Boom Supersonic used the recent Paris Air Show to provide more details of its XB-1 supersonic demonstrator aircraft due to fly next year as the Denver, Colorado-based start-up company works towards developing a supersonic airliner.
An external review verifying the XB-1 design meets performance and safety standards ahead of component manufacturing and assembly has led to some design changes since Boom announced the XB-1 last autumn. The XB-1 now has a third inlet in the tail to provide greater propulsion system stability and a modified vertical tail to improve performance in crosswind conditions.
The two-seat XB-1 will be 68ft (20m) in length, have a 17ft (5m) wingspan, a 15,400lb (6,985kg) maximum take-off weight and a Mach 2.2 cruise speed. With a refined delta wing and swept trailing edge, the aircraft will be powered by three non-afterburning General Electric J85-21 engines featuring proprietary variable-geometry intakes and exhausts.
The XB-1 will use Honeywell avionics, Tencate carbon fibre and Stratasys 3D-printed components. Final assembly and vehicle integration is taking place at Boom’s facility at Centennial Airport. Subsonic flight testing will be conducted near Denver and supersonic test flights near Edwards Air Force Base. Boom’s plans call for the XB-1 to demonstrate technologies that can be put into a supersonic airliner seating up to 55 passengers (plus two pilots and four flight attendants). This followon aircraft will be 170ft (51m) long, have a 60ft (18m) wingspan, a Mach 2.2 long-range cruise speed and 9,000nm (16,668km) range.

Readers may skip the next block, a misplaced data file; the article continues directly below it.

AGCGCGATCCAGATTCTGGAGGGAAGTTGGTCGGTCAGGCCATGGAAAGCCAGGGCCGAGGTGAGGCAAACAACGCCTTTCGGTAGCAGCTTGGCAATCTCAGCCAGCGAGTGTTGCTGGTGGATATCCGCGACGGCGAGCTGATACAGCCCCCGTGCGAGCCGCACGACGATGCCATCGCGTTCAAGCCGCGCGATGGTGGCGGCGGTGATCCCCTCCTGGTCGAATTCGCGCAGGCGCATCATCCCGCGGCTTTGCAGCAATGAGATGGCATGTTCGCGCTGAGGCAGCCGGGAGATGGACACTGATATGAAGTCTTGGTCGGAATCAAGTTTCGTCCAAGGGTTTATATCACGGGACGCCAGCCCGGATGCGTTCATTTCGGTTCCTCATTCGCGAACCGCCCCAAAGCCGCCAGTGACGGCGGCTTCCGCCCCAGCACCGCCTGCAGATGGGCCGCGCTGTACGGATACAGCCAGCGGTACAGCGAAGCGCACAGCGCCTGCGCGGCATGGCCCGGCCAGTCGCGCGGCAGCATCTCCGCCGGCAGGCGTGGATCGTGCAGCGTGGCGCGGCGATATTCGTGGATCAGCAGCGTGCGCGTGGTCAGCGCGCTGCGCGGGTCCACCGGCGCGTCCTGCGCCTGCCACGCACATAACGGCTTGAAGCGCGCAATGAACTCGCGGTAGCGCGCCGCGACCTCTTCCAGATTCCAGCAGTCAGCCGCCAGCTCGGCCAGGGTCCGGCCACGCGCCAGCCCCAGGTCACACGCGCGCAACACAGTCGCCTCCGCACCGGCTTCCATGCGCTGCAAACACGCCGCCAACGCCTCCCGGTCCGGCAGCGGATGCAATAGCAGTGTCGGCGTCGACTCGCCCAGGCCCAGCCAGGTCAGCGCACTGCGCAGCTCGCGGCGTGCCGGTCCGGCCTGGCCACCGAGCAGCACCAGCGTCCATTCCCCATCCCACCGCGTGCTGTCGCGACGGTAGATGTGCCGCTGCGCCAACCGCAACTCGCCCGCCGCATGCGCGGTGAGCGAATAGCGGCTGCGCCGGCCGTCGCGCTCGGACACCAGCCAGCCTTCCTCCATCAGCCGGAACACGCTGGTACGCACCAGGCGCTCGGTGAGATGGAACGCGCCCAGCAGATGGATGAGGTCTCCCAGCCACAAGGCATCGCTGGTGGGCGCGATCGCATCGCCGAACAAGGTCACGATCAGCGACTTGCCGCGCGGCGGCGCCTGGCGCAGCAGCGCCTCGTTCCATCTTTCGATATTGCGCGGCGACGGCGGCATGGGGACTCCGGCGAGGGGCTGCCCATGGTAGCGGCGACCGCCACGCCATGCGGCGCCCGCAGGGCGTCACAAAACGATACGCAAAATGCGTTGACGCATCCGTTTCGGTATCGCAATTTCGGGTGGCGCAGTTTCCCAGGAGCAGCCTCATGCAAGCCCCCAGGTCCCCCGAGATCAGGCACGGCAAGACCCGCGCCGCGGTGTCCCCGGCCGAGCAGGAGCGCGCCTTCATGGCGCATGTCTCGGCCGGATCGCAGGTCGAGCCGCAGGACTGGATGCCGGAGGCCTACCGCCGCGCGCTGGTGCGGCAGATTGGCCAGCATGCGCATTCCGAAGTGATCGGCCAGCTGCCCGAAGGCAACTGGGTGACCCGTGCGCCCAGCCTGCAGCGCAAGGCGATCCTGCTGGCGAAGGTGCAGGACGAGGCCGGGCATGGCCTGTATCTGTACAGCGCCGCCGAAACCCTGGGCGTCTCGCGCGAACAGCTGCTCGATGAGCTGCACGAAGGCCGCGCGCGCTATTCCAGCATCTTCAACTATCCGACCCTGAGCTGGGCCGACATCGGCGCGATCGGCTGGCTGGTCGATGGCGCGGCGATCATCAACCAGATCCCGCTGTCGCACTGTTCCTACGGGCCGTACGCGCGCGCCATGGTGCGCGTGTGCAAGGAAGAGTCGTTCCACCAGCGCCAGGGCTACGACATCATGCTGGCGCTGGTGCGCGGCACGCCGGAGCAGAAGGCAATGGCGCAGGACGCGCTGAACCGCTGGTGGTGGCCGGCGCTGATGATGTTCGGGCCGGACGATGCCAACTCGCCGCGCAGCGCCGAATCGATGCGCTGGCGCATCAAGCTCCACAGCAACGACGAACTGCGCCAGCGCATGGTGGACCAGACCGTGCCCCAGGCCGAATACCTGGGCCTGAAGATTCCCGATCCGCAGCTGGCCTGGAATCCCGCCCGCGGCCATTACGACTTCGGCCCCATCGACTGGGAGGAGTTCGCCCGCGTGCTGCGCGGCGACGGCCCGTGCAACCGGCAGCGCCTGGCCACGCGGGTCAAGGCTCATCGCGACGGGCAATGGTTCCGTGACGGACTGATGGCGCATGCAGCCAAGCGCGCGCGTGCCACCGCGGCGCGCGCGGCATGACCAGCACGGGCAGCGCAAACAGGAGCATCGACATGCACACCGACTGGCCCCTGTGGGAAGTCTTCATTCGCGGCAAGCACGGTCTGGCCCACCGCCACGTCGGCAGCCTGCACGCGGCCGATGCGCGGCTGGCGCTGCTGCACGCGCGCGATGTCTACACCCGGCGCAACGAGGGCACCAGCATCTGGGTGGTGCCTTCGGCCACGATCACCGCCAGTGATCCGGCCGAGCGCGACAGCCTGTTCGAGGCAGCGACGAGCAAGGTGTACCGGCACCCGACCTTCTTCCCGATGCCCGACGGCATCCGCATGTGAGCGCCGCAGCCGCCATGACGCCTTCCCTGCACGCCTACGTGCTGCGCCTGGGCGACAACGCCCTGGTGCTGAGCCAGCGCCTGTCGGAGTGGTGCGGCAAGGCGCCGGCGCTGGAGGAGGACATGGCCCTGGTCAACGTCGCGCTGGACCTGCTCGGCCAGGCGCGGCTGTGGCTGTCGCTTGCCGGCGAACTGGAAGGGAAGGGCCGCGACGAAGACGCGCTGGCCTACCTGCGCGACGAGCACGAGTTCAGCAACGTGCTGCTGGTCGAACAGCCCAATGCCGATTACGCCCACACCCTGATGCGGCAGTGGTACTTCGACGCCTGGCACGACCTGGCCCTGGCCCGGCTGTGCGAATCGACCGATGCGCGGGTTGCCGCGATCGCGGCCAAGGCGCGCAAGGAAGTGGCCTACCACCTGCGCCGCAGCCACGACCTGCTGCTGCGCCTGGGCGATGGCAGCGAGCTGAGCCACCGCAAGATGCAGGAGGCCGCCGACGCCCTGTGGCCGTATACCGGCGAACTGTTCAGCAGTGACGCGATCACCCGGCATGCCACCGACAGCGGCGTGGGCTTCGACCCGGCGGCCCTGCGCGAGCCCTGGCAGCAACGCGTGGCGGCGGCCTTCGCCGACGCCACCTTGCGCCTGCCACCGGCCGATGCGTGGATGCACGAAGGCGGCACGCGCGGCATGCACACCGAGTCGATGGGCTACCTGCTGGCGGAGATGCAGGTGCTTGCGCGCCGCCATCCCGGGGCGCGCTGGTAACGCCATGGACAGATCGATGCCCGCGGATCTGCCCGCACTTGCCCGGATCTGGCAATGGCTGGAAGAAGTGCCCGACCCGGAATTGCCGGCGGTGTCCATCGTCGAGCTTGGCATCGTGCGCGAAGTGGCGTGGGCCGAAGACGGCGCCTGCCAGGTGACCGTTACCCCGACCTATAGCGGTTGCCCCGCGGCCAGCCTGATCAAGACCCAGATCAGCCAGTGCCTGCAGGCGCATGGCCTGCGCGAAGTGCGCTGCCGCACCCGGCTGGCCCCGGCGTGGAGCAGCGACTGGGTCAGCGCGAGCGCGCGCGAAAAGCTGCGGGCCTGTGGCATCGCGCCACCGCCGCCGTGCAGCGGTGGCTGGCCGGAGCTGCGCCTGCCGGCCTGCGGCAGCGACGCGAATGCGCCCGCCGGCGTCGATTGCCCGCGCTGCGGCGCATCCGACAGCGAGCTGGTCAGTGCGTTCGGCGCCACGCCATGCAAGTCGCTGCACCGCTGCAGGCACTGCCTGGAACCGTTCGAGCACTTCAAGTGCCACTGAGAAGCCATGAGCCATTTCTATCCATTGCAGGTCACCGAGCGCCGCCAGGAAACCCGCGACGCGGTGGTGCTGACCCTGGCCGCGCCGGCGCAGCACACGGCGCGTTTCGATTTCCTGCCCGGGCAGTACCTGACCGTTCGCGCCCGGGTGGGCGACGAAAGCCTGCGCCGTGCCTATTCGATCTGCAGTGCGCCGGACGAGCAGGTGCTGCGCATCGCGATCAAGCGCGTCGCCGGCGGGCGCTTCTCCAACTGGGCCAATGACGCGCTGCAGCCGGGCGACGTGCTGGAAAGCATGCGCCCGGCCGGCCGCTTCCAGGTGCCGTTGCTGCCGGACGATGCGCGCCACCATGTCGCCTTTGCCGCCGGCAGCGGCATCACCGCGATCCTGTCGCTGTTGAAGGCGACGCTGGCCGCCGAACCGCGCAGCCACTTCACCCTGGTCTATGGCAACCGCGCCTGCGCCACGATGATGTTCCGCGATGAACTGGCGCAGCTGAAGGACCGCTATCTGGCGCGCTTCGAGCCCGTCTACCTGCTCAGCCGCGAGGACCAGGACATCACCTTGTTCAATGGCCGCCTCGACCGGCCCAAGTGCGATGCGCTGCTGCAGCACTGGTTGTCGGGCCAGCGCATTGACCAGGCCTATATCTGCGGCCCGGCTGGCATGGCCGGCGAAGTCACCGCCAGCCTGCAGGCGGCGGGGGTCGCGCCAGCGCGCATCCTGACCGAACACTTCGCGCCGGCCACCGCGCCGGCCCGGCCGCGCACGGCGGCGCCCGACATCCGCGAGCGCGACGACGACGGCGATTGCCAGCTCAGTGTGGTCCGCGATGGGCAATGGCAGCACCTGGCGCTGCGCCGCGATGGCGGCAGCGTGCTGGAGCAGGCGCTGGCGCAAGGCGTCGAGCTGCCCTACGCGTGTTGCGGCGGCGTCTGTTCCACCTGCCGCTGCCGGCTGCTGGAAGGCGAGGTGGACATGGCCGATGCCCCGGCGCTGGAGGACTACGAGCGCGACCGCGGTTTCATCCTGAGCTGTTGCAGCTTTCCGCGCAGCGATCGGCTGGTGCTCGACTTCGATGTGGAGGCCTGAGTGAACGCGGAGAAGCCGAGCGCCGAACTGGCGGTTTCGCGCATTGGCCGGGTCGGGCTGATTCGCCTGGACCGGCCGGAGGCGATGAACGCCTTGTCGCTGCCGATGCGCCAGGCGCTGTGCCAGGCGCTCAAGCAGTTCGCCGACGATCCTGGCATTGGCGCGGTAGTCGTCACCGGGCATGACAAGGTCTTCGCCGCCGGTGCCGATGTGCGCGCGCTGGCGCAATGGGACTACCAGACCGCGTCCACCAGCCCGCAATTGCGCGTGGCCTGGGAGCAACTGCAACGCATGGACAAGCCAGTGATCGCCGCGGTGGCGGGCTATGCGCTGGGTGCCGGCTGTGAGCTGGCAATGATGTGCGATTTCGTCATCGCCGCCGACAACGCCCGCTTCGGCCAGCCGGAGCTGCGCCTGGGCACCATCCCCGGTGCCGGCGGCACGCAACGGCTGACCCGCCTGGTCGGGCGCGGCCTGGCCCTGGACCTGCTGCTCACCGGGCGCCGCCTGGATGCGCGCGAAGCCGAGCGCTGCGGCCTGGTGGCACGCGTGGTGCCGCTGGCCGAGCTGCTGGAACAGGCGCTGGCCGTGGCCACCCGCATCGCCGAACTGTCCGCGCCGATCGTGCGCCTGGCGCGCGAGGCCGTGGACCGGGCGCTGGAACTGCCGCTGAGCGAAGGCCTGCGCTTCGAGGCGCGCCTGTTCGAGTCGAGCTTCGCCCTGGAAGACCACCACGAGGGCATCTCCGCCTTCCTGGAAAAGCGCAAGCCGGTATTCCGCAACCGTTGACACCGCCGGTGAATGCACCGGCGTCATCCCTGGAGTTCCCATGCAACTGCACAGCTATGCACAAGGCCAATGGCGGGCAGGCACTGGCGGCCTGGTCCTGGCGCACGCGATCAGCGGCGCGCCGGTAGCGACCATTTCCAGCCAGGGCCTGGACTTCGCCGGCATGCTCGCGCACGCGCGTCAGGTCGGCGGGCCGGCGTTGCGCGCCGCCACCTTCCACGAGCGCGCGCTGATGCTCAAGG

Boom says it has secured 76 orders for this planned aircraft from five airlines. Blake Scholl, the company’s founder and Chief Executive Officer, said: “Airlines are excited for something new and different to offer their passengers.” Last November Virgin Group chairman Sir Richard Branson revealed Virgin Atlantic had signed for ten aircraft. Virgin Galactic is to assist with manufacturing and testing through its manufacturing arm, The Spaceship Company.